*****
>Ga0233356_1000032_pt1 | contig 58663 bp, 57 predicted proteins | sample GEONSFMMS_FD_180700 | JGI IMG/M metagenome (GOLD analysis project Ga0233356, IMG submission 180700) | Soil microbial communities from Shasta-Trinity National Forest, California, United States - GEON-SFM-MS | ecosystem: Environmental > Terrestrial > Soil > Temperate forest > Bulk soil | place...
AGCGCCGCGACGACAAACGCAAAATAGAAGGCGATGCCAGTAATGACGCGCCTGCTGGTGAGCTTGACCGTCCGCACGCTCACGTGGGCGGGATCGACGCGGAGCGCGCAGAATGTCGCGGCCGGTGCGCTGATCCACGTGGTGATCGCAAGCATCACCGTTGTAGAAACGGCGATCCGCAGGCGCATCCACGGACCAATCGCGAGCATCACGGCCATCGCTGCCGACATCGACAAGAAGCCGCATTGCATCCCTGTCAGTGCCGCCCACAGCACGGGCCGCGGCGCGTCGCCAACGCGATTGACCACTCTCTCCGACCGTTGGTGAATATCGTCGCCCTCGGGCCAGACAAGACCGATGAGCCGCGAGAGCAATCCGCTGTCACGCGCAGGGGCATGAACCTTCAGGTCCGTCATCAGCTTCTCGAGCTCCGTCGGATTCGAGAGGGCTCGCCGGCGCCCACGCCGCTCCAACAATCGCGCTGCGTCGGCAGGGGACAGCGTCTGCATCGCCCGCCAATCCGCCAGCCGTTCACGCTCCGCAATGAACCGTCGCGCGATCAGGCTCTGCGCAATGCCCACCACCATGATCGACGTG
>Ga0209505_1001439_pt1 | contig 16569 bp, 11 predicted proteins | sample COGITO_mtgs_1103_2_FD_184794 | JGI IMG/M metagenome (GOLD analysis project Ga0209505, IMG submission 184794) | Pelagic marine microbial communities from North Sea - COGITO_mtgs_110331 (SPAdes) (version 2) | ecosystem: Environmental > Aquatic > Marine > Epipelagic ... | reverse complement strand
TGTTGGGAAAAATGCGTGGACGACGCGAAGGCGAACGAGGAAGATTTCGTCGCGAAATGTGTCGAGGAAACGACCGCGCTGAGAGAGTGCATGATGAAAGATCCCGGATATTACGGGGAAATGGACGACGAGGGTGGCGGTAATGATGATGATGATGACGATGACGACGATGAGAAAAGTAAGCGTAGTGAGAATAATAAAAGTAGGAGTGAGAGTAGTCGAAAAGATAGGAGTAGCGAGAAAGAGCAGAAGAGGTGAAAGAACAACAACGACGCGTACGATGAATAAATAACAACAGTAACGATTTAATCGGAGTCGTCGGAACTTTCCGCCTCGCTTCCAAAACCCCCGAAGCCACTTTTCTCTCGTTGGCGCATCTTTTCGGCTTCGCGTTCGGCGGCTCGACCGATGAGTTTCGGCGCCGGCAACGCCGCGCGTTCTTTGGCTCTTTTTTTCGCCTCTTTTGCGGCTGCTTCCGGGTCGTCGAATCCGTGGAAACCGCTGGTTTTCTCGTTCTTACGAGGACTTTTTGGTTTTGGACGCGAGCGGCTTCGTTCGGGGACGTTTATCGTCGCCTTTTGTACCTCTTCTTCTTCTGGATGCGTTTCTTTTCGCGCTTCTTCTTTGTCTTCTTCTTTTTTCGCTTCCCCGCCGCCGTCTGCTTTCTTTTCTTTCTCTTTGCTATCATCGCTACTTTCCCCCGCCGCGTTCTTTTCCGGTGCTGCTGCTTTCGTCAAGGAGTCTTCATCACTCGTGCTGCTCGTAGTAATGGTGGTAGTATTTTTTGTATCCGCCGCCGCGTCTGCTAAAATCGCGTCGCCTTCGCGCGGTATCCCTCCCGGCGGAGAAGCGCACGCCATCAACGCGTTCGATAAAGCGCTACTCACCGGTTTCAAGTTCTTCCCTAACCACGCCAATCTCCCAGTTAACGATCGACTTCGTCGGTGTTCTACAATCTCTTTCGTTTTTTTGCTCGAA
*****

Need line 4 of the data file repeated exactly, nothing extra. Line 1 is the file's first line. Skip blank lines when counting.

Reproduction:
TGTTGGGAAAAATGCGTGGACGACGCGAAGGCGAACGAGGAAGATTTCGTCGCGAAATGTGTCGAGGAAACGACCGCGCTGAGAGAGTGCATGATGAAAGATCCCGGATATTACGGGGAAATGGACGACGAGGGTGGCGGTAATGATGATGATGATGACGATGACGACGATGAGAAAAGTAAGCGTAGTGAGAATAATAAAAGTAGGAGTGAGAGTAGTCGAAAAGATAGGAGTAGCGAGAAAGAGCAGAAGAGGTGAAAGAACAACAACGACGCGTACGATGAATAAATAACAACAGTAACGATTTAATCGGAGTCGTCGGAACTTTCCGCCTCGCTTCCAAAACCCCCGAAGCCACTTTTCTCTCGTTGGCGCATCTTTTCGGCTTCGCGTTCGGCGGCTCGACCGATGAGTTTCGGCGCCGGCAACGCCGCGCGTTCTTTGGCTCTTTTTTTCGCCTCTTTTGCGGCTGCTTCCGGGTCGTCGAATCCGTGGAAACCGCTGGTTTTCTCGTTCTTACGAGGACTTTTTGGTTTTGGACGCGAGCGGCTTCGTTCGGGGACGTTTATCGTCGCCTTTTGTACCTCTTCTTCTTCTGGATGCGTTTCTTTTCGCGCTTCTTCTTTGTCTTCTTCTTTTTTCGCTTCCCCGCCGCCGTCTGCTTTCTTTTCTTTCTCTTTGCTATCATCGCTACTTTCCCCCGCCGCGTTCTTTTCCGGTGCTGCTGCTTTCGTCAAGGAGTCTTCATCACTCGTGCTGCTCGTAGTAATGGTGGTAGTATTTTTTGTATCCGCCGCCGCGTCTGCTAAAATCGCGTCGCCTTCGCGCGGTATCCCTCCCGGCGGAGAAGCGCACGCCATCAACGCGTTCGATAAAGCGCTACTCACCGGTTTCAAGTTCTTCCCTAACCACGCCAATCTCCCAGTTAACGATCGACTTCGTCGGTGTTCTACAATCTCTTTCGTTTTTTTGCTCGAA